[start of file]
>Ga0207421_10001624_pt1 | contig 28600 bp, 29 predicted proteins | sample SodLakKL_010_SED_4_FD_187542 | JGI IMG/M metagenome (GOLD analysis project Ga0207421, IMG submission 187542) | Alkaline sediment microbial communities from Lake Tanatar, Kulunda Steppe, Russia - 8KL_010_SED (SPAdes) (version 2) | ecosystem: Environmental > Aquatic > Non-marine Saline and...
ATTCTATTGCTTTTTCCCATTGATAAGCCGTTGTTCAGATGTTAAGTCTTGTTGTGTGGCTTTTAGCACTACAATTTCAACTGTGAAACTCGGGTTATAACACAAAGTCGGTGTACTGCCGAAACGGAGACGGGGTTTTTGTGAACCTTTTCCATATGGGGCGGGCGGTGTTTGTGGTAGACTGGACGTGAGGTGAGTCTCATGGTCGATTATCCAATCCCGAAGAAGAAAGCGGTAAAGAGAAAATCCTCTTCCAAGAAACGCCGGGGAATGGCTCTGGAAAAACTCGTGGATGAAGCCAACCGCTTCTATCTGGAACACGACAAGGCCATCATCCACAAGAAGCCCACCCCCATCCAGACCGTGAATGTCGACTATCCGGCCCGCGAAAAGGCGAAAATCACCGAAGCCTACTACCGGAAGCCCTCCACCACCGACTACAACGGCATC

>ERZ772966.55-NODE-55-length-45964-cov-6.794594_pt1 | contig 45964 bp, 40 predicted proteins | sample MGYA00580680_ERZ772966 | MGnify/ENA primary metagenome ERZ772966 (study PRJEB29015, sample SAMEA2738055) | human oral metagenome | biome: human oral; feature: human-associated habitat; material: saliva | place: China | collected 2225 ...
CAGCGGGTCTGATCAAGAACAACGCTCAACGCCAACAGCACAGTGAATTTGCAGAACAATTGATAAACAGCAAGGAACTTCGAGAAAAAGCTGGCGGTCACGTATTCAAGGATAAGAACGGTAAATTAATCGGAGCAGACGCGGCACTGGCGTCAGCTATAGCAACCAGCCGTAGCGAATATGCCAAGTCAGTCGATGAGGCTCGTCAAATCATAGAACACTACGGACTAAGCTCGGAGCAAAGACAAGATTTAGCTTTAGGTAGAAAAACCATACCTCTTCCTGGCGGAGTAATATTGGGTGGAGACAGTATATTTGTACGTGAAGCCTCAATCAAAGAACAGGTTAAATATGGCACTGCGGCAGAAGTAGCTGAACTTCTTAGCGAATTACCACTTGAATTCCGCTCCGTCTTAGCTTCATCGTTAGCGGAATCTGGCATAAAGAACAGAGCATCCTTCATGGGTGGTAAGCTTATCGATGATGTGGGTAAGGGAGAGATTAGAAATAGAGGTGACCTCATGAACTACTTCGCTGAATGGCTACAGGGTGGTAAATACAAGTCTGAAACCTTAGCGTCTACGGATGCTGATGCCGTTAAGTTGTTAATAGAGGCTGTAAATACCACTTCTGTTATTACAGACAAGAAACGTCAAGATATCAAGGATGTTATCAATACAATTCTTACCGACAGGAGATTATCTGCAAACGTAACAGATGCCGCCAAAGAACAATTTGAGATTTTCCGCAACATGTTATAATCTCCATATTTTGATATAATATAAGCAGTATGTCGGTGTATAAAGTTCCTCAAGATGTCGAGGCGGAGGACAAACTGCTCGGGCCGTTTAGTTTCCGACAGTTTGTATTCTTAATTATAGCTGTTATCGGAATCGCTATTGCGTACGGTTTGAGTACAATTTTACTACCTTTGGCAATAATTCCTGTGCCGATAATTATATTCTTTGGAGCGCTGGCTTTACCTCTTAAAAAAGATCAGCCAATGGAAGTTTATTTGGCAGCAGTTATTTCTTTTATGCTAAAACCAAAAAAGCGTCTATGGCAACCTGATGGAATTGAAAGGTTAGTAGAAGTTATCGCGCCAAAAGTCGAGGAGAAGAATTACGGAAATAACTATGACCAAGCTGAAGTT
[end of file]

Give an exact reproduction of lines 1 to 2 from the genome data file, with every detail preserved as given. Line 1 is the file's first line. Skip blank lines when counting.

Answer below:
>Ga0207421_10001624_pt1 | contig 28600 bp, 29 predicted proteins | sample SodLakKL_010_SED_4_FD_187542 | JGI IMG/M metagenome (GOLD analysis project Ga0207421, IMG submission 187542) | Alkaline sediment microbial communities from Lake Tanatar, Kulunda Steppe, Russia - 8KL_010_SED (SPAdes) (version 2) | ecosystem: Environmental > Aquatic > Non-marine Saline and...
ATTCTATTGCTTTTTCCCATTGATAAGCCGTTGTTCAGATGTTAAGTCTTGTTGTGTGGCTTTTAGCACTACAATTTCAACTGTGAAACTCGGGTTATAACACAAAGTCGGTGTACTGCCGAAACGGAGACGGGGTTTTTGTGAACCTTTTCCATATGGGGCGGGCGGTGTTTGTGGTAGACTGGACGTGAGGTGAGTCTCATGGTCGATTATCCAATCCCGAAGAAGAAAGCGGTAAAGAGAAAATCCTCTTCCAAGAAACGCCGGGGAATGGCTCTGGAAAAACTCGTGGATGAAGCCAACCGCTTCTATCTGGAACACGACAAGGCCATCATCCACAAGAAGCCCACCCCCATCCAGACCGTGAATGTCGACTATCCGGCCCGCGAAAAGGCGAAAATCACCGAAGCCTACTACCGGAAGCCCTCCACCACCGACTACAACGGCATC